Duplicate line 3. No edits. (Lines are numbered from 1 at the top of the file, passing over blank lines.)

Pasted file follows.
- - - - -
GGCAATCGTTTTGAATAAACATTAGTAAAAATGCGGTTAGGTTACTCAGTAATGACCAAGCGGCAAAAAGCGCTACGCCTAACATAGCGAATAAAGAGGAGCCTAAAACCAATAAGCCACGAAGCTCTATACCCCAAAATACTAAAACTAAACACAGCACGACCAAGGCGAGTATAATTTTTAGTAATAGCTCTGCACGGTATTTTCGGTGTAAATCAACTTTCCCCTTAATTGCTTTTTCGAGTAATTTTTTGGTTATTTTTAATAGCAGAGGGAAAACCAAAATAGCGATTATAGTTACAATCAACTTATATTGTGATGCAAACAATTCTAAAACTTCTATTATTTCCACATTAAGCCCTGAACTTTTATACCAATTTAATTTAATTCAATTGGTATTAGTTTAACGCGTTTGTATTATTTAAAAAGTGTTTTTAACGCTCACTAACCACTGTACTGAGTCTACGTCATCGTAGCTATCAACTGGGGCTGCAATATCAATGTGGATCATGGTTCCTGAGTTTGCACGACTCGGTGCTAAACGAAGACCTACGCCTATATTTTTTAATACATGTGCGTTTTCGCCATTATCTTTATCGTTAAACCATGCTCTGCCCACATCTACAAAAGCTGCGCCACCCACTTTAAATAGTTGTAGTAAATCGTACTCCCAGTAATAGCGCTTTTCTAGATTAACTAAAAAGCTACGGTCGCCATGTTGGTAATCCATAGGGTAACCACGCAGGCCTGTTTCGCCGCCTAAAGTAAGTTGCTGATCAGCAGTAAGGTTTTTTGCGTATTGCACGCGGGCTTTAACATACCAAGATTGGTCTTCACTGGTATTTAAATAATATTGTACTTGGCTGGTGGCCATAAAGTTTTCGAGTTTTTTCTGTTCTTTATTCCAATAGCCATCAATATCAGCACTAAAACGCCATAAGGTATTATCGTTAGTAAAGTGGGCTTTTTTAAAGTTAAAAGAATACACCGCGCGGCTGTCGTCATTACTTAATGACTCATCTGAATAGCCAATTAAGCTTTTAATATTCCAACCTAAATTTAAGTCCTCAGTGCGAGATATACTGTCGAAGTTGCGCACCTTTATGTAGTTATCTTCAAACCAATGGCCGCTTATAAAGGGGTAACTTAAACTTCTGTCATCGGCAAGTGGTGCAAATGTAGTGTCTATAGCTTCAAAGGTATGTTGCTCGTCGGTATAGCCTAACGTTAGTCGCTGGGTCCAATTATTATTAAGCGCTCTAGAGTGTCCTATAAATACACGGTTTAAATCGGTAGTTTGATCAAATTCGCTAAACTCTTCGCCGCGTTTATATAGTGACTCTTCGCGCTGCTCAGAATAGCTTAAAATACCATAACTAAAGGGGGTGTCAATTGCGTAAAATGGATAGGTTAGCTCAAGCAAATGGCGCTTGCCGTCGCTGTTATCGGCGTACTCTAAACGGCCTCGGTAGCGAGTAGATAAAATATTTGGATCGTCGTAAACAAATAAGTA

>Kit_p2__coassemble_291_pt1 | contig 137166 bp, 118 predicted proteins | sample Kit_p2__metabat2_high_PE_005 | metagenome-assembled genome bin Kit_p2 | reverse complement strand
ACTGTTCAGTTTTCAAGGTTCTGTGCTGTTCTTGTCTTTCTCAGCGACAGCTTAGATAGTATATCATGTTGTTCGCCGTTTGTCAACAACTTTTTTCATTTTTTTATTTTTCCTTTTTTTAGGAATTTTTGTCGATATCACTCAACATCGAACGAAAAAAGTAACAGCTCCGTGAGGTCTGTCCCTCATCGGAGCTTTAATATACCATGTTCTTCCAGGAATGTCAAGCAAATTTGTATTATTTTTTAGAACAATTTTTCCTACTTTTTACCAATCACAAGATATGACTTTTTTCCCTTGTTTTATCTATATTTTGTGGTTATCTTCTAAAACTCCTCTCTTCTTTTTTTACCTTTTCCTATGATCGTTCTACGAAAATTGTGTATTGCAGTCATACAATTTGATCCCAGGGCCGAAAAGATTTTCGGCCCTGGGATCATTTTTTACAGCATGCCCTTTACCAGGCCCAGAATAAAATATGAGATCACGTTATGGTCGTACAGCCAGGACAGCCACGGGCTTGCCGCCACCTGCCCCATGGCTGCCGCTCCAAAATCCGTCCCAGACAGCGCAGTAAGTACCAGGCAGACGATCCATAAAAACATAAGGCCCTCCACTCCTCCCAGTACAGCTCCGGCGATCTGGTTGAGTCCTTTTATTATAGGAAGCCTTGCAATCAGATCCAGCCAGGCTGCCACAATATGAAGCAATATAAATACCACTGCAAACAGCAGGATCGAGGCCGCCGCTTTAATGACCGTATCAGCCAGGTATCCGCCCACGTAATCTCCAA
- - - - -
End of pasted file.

ACTGTTCAGTTTTCAAGGTTCTGTGCTGTTCTTGTCTTTCTCAGCGACAGCTTAGATAGTATATCATGTTGTTCGCCGTTTGTCAACAACTTTTTTCATTTTTTTATTTTTCCTTTTTTTAGGAATTTTTGTCGATATCACTCAACATCGAACGAAAAAAGTAACAGCTCCGTGAGGTCTGTCCCTCATCGGAGCTTTAATATACCATGTTCTTCCAGGAATGTCAAGCAAATTTGTATTATTTTTTAGAACAATTTTTCCTACTTTTTACCAATCACAAGATATGACTTTTTTCCCTTGTTTTATCTATATTTTGTGGTTATCTTCTAAAACTCCTCTCTTCTTTTTTTACCTTTTCCTATGATCGTTCTACGAAAATTGTGTATTGCAGTCATACAATTTGATCCCAGGGCCGAAAAGATTTTCGGCCCTGGGATCATTTTTTACAGCATGCCCTTTACCAGGCCCAGAATAAAATATGAGATCACGTTATGGTCGTACAGCCAGGACAGCCACGGGCTTGCCGCCACCTGCCCCATGGCTGCCGCTCCAAAATCCGTCCCAGACAGCGCAGTAAGTACCAGGCAGACGATCCATAAAAACATAAGGCCCTCCACTCCTCCCAGTACAGCTCCGGCGATCTGGTTGAGTCCTTTTATTATAGGAAGCCTTGCAATCAGATCCAGCCAGGCTGCCACAATATGAAGCAATATAAATACCACTGCAAACAGCAGGATCGAGGCCGCCGCTTTAATGACCGTATCAGCCAGGTATCCGCCCACGTAATCTCCAA